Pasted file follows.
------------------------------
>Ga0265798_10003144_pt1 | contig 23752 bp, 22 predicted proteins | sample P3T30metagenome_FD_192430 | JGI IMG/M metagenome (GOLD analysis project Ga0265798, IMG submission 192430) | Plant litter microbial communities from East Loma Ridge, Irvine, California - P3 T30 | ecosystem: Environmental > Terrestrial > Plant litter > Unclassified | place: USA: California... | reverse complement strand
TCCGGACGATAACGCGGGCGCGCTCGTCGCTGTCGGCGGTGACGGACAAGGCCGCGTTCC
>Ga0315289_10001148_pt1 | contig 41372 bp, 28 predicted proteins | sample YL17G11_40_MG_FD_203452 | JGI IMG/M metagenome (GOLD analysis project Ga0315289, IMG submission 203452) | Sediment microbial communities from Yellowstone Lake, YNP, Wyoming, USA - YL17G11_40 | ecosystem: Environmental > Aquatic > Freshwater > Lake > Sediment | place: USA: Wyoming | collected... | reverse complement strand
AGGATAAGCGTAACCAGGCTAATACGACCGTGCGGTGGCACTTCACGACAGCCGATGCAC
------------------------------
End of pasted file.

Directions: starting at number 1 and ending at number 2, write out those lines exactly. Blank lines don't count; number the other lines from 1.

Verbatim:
>Ga0265798_10003144_pt1 | contig 23752 bp, 22 predicted proteins | sample P3T30metagenome_FD_192430 | JGI IMG/M metagenome (GOLD analysis project Ga0265798, IMG submission 192430) | Plant litter microbial communities from East Loma Ridge, Irvine, California - P3 T30 | ecosystem: Environmental > Terrestrial > Plant litter > Unclassified | place: USA: California... | reverse complement strand
TCCGGACGATAACGCGGGCGCGCTCGTCGCTGTCGGCGGTGACGGACAAGGCCGCGTTCC